Album Review: Adam Green & Binki Shapiro by Adam Green
Great, Based on 10 Critics
Filter - 82 Based on rating 82%%
Pulling off a “his” and “hers” duet is not as simple as it may seem. As anyone who has ever witnessed a karaoke rendition of “I Got You, Babe” can attest, a lackluster performance can easily sound cheesy and fall flat. As with any musical partnership, chemistry is essential to a vocal pairing. And on their full-length collaboration, friends Adam Green and Binki Shapiro make quite the duo.
Adam Green has been easy to peg as a complete cynic and prankster, based on his habit of setting crass and nihilistic sentiments, not to mention surrealistic riddles, inside of formalist pop songs of different styles. This time the style doesn’t lend itself to as obvious a clash with the lyrics. He’s teamed up with Binki Shapiro of Little Joy for an album of love-song duets.
If you’ve been suffering indie-twee withdrawal symptoms ever since Isobel Campbell’s final note on Hawk or the breakup of the Delgados, here’s something to cool your brow - and to prove it’s possible to take a pan-hurling breakup and set it to music from The Waltons. Adam Green & Binki Shapiro are technically a supergroup - he’s one half of Mouldy Peaches, she’s one third of Little Joy - and they’ve recorded a record of cutesy psychedellia that reaches out to anyone at romantic rock bottom. Sure, all music is lovesick but these ten tracks are laced with more schadenfreude than Aidan Moffat’s divorce proceedings.
Since his start with Moldy Peaches, Adam Green has taken the long road to respectability, slowly moving from out of tune anti-folkie to recording this thoroughly adult-oriented album for the august folk label Rounder. Here he teams with Binki Shapiro (former vocalist for Little Joy) on an album of duets that hit the sweet spot between the off-kilter weirdness of Nancy Sinatra's work with Lee Hazlewood and the sexy swagger of Serge Gainsbourg's duets with his pick of ladies. Green and Shapiro's voices blend like a nostalgic dream -- hers smooth as silky stockings, his as rumbling and dry as a desert wind --- as they sing songs of broken hearts, messed up dreams, and sticky situations.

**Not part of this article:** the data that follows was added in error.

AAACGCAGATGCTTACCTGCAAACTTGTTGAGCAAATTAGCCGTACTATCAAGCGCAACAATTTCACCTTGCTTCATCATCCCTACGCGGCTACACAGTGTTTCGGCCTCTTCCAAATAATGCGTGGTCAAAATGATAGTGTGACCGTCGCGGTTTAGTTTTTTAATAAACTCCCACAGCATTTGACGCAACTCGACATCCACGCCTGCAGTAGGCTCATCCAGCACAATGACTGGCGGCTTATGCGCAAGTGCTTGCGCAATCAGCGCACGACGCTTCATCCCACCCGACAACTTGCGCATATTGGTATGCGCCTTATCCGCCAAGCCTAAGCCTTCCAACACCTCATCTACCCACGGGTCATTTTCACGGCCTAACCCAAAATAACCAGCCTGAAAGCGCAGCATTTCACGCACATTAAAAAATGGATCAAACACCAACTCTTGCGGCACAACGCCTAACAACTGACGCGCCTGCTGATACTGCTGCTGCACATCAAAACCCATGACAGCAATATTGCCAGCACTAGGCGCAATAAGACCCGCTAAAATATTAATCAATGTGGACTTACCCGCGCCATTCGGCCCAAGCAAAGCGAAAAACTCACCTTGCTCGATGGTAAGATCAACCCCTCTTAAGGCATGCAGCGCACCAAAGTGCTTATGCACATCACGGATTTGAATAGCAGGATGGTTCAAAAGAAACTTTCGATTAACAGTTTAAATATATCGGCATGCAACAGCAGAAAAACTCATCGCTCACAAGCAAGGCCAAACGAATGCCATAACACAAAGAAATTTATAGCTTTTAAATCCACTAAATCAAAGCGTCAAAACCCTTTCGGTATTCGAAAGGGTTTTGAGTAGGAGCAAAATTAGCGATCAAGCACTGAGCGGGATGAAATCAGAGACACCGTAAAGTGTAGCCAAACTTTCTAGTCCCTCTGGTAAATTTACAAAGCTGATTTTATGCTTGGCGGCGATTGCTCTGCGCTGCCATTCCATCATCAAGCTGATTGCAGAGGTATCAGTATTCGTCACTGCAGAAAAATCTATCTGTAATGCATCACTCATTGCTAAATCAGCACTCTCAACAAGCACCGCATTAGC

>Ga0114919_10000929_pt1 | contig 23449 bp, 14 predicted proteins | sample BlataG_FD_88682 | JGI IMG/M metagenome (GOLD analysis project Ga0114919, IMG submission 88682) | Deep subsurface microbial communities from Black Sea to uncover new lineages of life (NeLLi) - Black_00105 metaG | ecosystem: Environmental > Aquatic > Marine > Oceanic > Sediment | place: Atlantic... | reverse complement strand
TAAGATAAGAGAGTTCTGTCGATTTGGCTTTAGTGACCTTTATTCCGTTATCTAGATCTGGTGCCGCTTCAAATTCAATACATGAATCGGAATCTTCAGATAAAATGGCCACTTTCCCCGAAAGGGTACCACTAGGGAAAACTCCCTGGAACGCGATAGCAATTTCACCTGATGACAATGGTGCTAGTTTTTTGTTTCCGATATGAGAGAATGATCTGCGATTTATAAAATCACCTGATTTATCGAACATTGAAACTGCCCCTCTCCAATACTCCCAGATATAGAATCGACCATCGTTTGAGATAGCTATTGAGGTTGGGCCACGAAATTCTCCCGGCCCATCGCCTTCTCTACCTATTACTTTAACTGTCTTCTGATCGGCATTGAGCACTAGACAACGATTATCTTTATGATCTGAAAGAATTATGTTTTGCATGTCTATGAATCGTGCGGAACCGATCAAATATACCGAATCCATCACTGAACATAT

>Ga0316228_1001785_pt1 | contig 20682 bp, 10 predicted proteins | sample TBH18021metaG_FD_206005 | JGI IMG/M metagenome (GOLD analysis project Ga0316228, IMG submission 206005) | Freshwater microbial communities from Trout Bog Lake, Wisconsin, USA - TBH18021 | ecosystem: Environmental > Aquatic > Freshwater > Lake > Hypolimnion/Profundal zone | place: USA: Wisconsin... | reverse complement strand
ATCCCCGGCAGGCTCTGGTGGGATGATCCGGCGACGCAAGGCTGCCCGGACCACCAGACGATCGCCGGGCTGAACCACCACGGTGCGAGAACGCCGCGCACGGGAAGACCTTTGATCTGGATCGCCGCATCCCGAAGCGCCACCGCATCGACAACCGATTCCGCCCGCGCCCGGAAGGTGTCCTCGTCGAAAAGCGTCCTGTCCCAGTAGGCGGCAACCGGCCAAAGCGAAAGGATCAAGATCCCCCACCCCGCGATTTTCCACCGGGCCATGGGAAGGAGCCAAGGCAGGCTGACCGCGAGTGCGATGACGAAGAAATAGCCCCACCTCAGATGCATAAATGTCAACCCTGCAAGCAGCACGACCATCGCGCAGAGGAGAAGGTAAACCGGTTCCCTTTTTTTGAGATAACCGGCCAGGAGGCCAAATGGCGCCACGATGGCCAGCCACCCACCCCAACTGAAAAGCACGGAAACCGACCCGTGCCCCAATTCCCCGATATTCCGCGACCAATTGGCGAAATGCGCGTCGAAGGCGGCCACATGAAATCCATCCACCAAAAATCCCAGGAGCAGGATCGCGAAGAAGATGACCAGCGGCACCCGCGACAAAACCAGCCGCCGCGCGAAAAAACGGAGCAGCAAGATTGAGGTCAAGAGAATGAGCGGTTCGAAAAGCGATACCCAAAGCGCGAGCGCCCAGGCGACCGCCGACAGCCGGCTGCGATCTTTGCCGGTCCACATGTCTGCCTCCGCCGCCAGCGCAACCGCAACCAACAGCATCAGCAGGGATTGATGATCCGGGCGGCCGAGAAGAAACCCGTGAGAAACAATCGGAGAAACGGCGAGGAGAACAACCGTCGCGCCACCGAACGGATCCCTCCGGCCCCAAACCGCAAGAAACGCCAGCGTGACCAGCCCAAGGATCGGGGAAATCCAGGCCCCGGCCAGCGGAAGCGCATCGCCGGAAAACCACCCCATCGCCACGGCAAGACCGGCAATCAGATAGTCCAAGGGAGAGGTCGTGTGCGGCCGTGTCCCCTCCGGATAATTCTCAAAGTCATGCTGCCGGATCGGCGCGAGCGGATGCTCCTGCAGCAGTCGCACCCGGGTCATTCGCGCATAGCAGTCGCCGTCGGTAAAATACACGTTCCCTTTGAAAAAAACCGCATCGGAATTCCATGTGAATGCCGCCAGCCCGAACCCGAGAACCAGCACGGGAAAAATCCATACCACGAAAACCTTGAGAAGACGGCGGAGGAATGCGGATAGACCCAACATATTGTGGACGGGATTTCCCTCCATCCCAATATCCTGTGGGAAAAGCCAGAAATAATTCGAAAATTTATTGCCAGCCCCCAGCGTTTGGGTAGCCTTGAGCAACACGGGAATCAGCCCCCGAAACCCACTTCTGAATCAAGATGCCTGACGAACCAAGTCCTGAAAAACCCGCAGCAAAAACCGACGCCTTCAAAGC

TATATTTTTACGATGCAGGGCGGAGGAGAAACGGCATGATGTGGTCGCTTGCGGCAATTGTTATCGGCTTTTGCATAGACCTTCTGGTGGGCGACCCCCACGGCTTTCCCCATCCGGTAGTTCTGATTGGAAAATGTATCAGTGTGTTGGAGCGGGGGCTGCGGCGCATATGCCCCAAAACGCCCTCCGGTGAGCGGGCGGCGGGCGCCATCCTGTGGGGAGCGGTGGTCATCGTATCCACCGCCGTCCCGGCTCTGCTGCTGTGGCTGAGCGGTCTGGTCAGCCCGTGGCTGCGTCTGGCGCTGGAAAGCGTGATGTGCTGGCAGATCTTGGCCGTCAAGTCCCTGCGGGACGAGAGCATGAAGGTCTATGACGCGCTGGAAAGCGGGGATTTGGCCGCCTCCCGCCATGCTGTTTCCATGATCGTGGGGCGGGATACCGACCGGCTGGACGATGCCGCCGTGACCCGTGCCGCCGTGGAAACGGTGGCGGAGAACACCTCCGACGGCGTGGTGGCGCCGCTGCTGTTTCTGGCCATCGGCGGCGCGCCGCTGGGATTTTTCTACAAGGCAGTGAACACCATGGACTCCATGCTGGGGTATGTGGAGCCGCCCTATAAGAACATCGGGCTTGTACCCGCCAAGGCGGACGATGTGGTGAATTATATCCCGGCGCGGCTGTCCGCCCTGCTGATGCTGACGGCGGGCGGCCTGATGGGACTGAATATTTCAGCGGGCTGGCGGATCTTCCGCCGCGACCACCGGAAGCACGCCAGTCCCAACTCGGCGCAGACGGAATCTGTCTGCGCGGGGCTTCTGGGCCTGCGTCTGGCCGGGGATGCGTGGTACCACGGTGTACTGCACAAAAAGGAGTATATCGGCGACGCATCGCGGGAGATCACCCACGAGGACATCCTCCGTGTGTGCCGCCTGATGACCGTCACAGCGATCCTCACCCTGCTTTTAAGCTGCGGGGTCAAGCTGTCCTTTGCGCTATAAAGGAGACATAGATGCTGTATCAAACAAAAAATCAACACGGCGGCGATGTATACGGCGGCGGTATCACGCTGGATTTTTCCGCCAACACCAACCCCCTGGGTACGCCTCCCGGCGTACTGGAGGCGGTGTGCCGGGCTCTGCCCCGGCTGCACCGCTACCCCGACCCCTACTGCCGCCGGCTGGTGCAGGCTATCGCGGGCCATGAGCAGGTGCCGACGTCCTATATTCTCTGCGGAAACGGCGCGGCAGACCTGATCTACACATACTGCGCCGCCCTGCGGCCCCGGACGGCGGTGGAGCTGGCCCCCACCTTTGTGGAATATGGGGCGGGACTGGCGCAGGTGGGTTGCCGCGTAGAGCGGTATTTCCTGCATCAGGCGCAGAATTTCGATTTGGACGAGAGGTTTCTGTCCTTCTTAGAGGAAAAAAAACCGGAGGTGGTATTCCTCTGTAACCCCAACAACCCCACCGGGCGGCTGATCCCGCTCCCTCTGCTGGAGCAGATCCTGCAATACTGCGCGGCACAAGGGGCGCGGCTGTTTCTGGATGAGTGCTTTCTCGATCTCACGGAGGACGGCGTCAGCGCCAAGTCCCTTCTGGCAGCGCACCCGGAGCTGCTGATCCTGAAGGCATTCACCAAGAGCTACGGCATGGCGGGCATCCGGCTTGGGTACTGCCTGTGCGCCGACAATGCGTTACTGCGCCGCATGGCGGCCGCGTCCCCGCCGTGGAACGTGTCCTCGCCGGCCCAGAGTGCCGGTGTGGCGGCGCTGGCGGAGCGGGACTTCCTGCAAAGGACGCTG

My first ever LP was a hand-me-down copy of Sonny and Cher’s 1965 hit record Look At Us featuring their timeless classic ‘I’ve Got you Babe’. The song and album was so full of warm and fuzzy feelings that Sonny and Cher became a beacon of light defining for many the ideal happy marriage. In retrospect, we’ve all learned that Sonny and Cher’s marriage did not end in fairytale fashion as they became each other’s greatest antagonist.
Adam Green is no stranger to collaboration after having made his name as one half of The Moldy Peaches with Kimya Dawson. Since the Peaches went their separate ways, Green has developed his own style by giving us several eccentric solo efforts. This disc sees him team up with Little Joy’s Binki Shapiro. Rather than regress to Moldy Peaches-style randomness, it seems that Shapiro’s presence has resulted in a collaboration of more restrained polish.
New Musical Express (NME) - 70 Based on rating 3.5/5
Adam Green, pal of The Strokes and former Moldy Peach, has hooked up with Binki Shapiro, former collaborator with Fabrizio Moretti in the luscious Little Joy, to tread dangerous ground. The old Nancy & Lee sultry-country patch is well-worn, and steering clear of godawful She & Him tweeness takes a deft hand and just the right balance of eeriness and ease. You’d think 31-year-old New Yorker Green, who’s often strayed into try-hard ‘I shagged a giraffe, ma!’ alt-folk wackiness, would stumble.
If you didn't know otherwise, you'd swear that Moldy Peach Adam Green and Little Joy vocalist (and sometime Beck collaborator) Binki Shapiro's self-titled album of duets was a collection of covers. After touring together and exchanging a stream of texts, they released last year's Fall, a pleasant little below-the-radar, three-song EP. Things clicked, and Green and Shapiro wisely decided to develop the fortuitous outing into this full-fledged debut album.
A sad and sweet collaboration, arranged with tender loving care. Garry Mulholland 2013 A pairing of leftfield darlings, this debut collaborative album by New York’s Adam Green and LA’s Binki Shapiro sounds like a twinning of kindred wandering spirits. Shapiro is best known for her work with Beck and Latin-tinged trio Little Joy. Green, meanwhile, has made one of the most agreeably unpredictable creative volte-faces of recent times.
Let’s not start by comparing this album to the short-lived, erratically brilliant, often rubbish output of Adam Green’s previous pairing, The Moldy Peaches. Not only is this duo something completely different - no surprise, given Green’s solo output following the ‘Peaches’ split - but let’s also not ignore Binki Shapiro.Because it’s the Little Joy singer who’s the real star of the show, whether you know it yet or not. She takes centre stage on the majority of the songs, her voice sharing the tone and depth of Karen O at her more subdued.